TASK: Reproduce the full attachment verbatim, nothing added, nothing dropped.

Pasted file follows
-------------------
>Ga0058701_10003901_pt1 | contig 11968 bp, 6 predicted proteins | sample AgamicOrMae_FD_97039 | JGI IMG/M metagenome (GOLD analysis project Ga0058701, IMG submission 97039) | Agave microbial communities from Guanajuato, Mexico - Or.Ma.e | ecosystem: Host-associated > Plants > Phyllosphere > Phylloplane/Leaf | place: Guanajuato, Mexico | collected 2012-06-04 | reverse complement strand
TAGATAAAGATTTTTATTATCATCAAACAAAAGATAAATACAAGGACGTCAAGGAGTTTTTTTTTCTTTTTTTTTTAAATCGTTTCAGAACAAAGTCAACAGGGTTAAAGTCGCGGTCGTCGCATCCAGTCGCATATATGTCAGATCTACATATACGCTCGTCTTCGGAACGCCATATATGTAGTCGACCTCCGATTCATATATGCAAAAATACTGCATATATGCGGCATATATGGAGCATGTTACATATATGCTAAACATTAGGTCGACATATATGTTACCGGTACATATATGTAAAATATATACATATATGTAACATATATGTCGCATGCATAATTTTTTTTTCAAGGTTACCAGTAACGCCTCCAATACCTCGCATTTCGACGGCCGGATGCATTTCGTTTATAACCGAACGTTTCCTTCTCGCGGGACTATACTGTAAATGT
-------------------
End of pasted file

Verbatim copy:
>Ga0058701_10003901_pt1 | contig 11968 bp, 6 predicted proteins | sample AgamicOrMae_FD_97039 | JGI IMG/M metagenome (GOLD analysis project Ga0058701, IMG submission 97039) | Agave microbial communities from Guanajuato, Mexico - Or.Ma.e | ecosystem: Host-associated > Plants > Phyllosphere > Phylloplane/Leaf | place: Guanajuato, Mexico | collected 2012-06-04 | reverse complement strand
TAGATAAAGATTTTTATTATCATCAAACAAAAGATAAATACAAGGACGTCAAGGAGTTTTTTTTTCTTTTTTTTTTAAATCGTTTCAGAACAAAGTCAACAGGGTTAAAGTCGCGGTCGTCGCATCCAGTCGCATATATGTCAGATCTACATATACGCTCGTCTTCGGAACGCCATATATGTAGTCGACCTCCGATTCATATATGCAAAAATACTGCATATATGCGGCATATATGGAGCATGTTACATATATGCTAAACATTAGGTCGACATATATGTTACCGGTACATATATGTAAAATATATACATATATGTAACATATATGTCGCATGCATAATTTTTTTTTCAAGGTTACCAGTAACGCCTCCAATACCTCGCATTTCGACGGCCGGATGCATTTCGTTTATAACCGAACGTTTCCTTCTCGCGGGACTATACTGTAAATGT